Location: Enzan, Yamanashi Prefecture (famous for growing delicious fruit)
Venue: We stayed with Yasuhiro Ogihara, a grape farmer and a future vintner. His vinyard is called Kisvin, which he manages with the help several agriculturists who go by the collective name “Team Kisvin”
Duration: 3 days and 2 nights; November 25-27, 2011
Ogihara-san`s views on Japan joining the TransーPacific Partnership（TPP）:
“We can always back out later if it isn’t good for Japan. But joining a treaty later on will be very difficult…Farmers don’t deserve special treatment or protection. I can’t do my work alone. In order to do my work, I need the road-builder, the equipment manufacturer, the clothes-maker, the car maker, the producers of gas for my stove and electricity for my lights; I need the consumer, too…’’
Important things learned on this trip: How to identify an insect infestation on a vine; Techniques for producing beautiful luxury fruit in Japan: The astronomical price of grapes in Japan (i.e. up to 10,000 yen [approx. 130 dollars] per bunch!)
Impressions of the Journey:
The 3-hour trip (including a coffee break) to Yamanashi was a piece of cake compared to some of the overnight bus trips we have endured thus far. In the morning darkness on Friday, November 25, we made our preparations and struck out for the train station. Three transfers and several naps later, Ogihara-san picked us up in Enzan in his tiny, vine-littered minivan at the station. After a brief stop at the house to greet his lively cat and dog and to change into our work clothes, we headed to the fields.
Impressions of Farm Life in Yamanashi:
Most of Ogihara-san`s thirty-plus varieties of table and wine grapes are grown in canopies to take advantage of Yamanashi`s sun and wind, and to avoid moisture collecting in shady areas near the ground. Our first project was to spend the morning dismantling rows of trellises in a field of young pinot noir vines where Ogihara-san plans to install a canopy system for next year. In the afternoons, we relocated to a field of table grapes, where we climbed to the peaks of the greenhouses to gather the vinyl covers along the ridgepoles and securely cover them with Tyvek fabric, protecting the vinyl from winter UV rays.
The work was physically demanding and goal-oriented, a satisfying combination – especially so because the work was interspersed with opportunities to eat the few frost-sweetened grapes still clinging to the vines. Ogihara-san`s detailed explanation of each type of grape, of the various vines` qualities and susceptibilities, revealed a deep and inspiring engagement with his work and with the fields. We learned how to estimate the age of a vine and how to identify mold and insect-related illnesses. In order to preserve the so-prefect-they-almost-look-fake look of the grapes that get sold to consumers in Japan, the vine connected to the top of each bunch of grapes had been painstakingly wrapped with an “umbrella”, a protective wax paper cover.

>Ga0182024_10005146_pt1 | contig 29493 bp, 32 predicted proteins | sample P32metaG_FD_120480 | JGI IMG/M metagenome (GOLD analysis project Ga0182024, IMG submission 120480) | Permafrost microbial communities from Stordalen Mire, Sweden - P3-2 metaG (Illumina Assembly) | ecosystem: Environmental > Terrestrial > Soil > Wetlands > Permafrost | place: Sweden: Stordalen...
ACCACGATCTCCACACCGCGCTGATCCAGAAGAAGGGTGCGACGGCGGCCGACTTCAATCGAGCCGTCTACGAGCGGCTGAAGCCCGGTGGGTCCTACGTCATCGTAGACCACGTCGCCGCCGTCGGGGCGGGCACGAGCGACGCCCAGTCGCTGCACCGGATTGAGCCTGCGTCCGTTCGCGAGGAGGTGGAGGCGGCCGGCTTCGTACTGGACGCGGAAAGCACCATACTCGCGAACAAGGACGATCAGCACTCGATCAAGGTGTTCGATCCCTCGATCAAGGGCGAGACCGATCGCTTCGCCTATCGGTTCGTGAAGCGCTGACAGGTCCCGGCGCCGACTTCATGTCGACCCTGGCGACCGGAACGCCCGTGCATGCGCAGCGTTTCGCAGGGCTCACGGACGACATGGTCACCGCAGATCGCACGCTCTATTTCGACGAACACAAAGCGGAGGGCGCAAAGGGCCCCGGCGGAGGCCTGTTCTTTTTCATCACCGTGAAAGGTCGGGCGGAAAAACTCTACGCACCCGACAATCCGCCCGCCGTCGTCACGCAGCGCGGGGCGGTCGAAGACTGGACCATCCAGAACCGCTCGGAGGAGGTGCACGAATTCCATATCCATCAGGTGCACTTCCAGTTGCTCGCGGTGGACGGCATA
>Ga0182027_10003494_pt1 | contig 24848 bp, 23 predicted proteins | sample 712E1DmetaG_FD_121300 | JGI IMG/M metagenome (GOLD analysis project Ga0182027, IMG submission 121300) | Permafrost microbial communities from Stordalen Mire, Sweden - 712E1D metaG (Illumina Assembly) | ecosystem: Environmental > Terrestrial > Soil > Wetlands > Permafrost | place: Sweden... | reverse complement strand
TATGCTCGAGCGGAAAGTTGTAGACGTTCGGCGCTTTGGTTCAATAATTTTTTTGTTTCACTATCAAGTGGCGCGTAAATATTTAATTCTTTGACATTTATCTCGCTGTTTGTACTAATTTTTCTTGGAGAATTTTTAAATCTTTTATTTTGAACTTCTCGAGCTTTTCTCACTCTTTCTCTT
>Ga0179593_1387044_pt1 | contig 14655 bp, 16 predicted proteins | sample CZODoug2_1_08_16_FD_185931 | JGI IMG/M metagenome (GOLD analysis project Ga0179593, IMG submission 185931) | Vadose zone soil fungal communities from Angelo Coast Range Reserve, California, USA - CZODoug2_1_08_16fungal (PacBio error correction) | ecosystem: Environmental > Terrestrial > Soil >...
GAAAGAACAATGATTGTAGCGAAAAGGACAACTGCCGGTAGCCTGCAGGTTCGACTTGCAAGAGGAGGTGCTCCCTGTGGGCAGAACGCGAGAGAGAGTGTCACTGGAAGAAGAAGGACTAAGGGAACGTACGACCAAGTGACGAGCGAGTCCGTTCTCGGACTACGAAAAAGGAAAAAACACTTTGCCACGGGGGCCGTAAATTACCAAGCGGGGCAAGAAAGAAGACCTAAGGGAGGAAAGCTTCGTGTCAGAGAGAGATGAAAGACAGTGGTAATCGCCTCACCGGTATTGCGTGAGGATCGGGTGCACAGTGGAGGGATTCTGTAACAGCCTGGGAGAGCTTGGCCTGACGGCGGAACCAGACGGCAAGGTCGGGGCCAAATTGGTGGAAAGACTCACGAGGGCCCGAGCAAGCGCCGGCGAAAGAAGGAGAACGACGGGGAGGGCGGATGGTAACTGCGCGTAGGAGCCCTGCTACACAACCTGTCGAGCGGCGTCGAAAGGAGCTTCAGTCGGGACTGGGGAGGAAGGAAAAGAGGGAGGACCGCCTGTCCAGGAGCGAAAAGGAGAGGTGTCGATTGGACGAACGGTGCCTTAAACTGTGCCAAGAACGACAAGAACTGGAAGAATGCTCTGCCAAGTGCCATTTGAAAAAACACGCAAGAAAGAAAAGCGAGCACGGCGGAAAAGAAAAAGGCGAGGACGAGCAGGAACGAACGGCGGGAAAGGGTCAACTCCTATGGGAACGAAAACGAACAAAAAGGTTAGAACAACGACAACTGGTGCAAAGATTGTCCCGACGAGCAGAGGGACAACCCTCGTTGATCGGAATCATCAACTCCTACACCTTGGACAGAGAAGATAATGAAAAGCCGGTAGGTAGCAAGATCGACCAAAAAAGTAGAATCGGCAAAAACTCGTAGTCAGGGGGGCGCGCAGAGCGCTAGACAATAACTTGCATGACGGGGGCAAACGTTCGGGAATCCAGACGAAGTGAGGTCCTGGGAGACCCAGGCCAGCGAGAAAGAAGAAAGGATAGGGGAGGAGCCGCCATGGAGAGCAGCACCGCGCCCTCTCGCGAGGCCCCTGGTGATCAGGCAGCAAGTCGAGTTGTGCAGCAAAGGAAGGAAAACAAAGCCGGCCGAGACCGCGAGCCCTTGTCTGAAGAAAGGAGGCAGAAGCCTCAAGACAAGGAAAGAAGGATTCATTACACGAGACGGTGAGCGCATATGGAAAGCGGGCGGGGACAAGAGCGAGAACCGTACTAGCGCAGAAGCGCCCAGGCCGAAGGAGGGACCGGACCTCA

One highlight of the trip was sampling a Claret made from Ogihara-san`s grapes. Dry and intensely fruity, it was a superb complement to Ogihara-san`s genius cooking. Because Ogihara-san will not have a license to produce wines at Kisvin until next year, he has until now produced small batches from his grapes in conjunction with a licensed vintner. We are looking forward to tasting Kisvin`s first batches of independently produced wines in the coming years!
Ogihara-san does not subscribe to the idea of organic farming. A scientist by training, he asserted that the definition of organic agriculture is dubious, allowing for the use of highly toxic chemicals that do not decompose, unlike many commercial pesticides. He considers commercial agriculture to be safer and more productive, and views the organic movement as an effort to manipulate markets and consumers.
We enjoyed hearing Ogihara-san`s perspective on agriculture in Japan over a delicious seafood pasta he made for us on the second night. Ogihara-san refuses to see agriculture as an isolated industry that needs special treatment, and believes that despite strong opposition from the agriculture sector, Japan’s leaders should seize the opportunity to engage in international trade negotiations related to the Trans Pacific Partnership (TPP) early on, so that Japan can help define the agreement.
Yamanashi is the grape capital of Japan, and it boasts its own native table grape. About fifteen years ago, vintners in Yamanashi discovered that white wine made from the region`s koshu grape was pretty good, and after years of experimental tweaking, Yamanashi emerged as Japan`s wine production center and has also made its mark in the international wine community. The region now produces all sorts of wine, but owes its burgeoning fame to the humble grape that made this growth possible, the koshu— 甲州